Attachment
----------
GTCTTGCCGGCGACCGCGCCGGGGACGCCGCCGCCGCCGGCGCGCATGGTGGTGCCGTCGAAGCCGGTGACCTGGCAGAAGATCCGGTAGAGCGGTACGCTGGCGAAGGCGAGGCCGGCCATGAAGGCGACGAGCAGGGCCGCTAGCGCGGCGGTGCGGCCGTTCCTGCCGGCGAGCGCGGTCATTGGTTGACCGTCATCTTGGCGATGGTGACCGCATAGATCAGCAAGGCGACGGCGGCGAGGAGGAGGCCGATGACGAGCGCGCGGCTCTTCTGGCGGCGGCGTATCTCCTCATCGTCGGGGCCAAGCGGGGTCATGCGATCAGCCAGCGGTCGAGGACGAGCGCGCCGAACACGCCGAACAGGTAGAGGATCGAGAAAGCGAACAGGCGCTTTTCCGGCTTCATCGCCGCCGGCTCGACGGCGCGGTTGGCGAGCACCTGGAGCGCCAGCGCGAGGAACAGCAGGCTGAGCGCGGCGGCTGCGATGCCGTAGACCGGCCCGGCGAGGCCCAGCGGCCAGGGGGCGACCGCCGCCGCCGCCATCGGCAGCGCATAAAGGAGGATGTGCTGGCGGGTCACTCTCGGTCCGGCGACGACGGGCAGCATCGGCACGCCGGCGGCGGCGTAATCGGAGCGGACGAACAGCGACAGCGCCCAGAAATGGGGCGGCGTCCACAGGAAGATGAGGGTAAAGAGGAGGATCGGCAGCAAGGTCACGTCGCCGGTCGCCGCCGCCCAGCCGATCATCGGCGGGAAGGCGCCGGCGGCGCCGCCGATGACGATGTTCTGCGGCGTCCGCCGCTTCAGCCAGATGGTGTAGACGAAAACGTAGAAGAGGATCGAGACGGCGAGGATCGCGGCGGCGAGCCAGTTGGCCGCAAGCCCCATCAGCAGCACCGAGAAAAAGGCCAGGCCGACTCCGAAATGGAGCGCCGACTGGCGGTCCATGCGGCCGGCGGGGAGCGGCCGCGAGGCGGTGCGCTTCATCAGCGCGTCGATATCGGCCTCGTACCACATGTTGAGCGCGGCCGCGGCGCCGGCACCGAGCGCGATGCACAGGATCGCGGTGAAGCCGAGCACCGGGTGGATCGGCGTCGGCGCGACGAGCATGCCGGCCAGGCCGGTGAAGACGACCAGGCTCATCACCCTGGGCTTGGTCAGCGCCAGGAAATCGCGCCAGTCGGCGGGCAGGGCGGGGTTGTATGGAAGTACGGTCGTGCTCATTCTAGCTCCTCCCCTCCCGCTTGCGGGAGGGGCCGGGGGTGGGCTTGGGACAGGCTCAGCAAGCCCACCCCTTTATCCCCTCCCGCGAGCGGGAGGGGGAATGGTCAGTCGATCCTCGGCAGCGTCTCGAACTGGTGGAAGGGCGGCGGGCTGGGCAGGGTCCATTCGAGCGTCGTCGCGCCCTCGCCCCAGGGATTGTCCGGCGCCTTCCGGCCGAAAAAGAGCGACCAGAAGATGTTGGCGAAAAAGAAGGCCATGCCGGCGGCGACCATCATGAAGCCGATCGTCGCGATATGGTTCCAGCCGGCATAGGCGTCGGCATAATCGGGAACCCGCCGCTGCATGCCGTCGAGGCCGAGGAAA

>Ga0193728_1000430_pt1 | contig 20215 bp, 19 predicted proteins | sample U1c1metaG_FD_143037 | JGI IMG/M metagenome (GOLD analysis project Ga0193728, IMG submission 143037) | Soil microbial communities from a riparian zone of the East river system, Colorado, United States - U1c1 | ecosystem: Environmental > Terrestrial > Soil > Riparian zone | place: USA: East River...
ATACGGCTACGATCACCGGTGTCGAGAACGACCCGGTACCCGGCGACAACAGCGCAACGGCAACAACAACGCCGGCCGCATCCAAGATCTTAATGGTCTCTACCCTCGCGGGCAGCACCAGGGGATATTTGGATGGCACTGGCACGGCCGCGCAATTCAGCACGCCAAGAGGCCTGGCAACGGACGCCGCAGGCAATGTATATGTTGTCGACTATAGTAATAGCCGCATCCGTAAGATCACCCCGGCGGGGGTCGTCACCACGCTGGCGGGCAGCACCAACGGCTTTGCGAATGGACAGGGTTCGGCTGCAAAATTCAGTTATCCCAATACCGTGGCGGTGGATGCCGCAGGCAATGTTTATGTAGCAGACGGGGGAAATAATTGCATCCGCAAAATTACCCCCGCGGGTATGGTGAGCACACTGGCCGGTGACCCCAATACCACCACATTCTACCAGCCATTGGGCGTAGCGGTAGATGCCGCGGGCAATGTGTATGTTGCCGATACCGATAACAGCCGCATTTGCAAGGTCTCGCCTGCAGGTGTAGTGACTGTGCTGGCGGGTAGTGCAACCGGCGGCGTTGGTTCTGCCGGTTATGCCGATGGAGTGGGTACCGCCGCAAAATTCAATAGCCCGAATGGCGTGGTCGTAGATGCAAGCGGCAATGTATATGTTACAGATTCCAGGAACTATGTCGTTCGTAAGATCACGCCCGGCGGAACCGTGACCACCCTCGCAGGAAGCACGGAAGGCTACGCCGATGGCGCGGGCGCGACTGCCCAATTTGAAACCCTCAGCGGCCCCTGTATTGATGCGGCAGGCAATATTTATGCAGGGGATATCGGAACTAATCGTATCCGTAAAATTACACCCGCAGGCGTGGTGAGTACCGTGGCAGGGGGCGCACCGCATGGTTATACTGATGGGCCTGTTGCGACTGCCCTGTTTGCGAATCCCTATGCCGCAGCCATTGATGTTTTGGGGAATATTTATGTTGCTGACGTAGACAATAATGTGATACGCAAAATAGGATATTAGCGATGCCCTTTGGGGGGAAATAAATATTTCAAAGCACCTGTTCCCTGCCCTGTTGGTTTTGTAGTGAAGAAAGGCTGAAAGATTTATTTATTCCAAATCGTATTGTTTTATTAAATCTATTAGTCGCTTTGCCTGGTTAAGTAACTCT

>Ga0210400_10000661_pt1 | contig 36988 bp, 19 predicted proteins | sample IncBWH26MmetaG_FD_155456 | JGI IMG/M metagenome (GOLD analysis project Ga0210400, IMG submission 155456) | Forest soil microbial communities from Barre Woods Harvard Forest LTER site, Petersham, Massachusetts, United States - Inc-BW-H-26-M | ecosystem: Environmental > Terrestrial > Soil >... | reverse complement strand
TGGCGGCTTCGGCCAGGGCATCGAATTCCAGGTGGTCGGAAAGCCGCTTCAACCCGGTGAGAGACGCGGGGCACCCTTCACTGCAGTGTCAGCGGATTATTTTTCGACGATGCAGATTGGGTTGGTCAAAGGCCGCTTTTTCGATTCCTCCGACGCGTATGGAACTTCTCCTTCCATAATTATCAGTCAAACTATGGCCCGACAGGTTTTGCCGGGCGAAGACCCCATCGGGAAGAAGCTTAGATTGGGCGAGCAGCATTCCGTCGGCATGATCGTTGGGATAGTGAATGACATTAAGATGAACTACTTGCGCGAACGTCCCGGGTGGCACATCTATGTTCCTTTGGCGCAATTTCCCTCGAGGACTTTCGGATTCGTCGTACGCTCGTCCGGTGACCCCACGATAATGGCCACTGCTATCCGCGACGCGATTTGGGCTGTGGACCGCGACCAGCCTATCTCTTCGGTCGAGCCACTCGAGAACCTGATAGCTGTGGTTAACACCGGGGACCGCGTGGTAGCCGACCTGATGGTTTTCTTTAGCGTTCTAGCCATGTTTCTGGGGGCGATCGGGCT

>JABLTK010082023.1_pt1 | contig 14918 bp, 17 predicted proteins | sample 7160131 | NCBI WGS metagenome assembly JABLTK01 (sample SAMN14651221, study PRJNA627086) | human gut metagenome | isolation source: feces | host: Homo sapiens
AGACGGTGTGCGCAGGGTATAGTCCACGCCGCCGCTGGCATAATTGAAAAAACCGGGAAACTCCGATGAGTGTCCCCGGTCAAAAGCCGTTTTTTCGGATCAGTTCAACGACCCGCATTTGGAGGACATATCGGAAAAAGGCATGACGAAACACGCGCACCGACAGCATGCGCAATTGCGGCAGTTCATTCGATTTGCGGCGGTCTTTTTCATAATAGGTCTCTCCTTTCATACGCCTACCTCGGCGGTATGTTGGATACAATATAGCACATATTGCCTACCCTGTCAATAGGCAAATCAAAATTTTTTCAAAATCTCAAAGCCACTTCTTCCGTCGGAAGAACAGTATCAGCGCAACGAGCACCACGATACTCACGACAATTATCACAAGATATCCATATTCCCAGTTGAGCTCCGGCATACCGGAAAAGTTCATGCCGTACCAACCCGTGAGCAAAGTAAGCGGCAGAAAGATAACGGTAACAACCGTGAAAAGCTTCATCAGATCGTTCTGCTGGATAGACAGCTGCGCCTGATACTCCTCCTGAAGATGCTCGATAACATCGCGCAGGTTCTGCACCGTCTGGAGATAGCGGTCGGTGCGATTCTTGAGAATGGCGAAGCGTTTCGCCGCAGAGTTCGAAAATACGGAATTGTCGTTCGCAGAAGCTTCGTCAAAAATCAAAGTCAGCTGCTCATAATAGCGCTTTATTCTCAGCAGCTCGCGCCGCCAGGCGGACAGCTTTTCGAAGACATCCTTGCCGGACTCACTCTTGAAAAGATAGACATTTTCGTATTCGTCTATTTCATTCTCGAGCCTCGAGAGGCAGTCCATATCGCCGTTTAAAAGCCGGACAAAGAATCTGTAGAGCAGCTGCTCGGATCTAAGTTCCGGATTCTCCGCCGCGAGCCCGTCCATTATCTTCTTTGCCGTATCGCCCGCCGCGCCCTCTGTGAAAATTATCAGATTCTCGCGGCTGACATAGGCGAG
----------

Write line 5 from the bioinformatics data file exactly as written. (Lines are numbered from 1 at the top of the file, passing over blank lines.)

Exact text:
TGGCGGCTTCGGCCAGGGCATCGAATTCCAGGTGGTCGGAAAGCCGCTTCAACCCGGTGAGAGACGCGGGGCACCCTTCACTGCAGTGTCAGCGGATTATTTTTCGACGATGCAGATTGGGTTGGTCAAAGGCCGCTTTTTCGATTCCTCCGACGCGTATGGAACTTCTCCTTCCATAATTATCAGTCAAACTATGGCCCGACAGGTTTTGCCGGGCGAAGACCCCATCGGGAAGAAGCTTAGATTGGGCGAGCAGCATTCCGTCGGCATGATCGTTGGGATAGTGAATGACATTAAGATGAACTACTTGCGCGAACGTCCCGGGTGGCACATCTATGTTCCTTTGGCGCAATTTCCCTCGAGGACTTTCGGATTCGTCGTACGCTCGTCCGGTGACCCCACGATAATGGCCACTGCTATCCGCGACGCGATTTGGGCTGTGGACCGCGACCAGCCTATCTCTTCGGTCGAGCCACTCGAGAACCTGATAGCTGTGGTTAACACCGGGGACCGCGTGGTAGCCGACCTGATGGTTTTCTTTAGCGTTCTAGCCATGTTTCTGGGGGCGATCGGGCT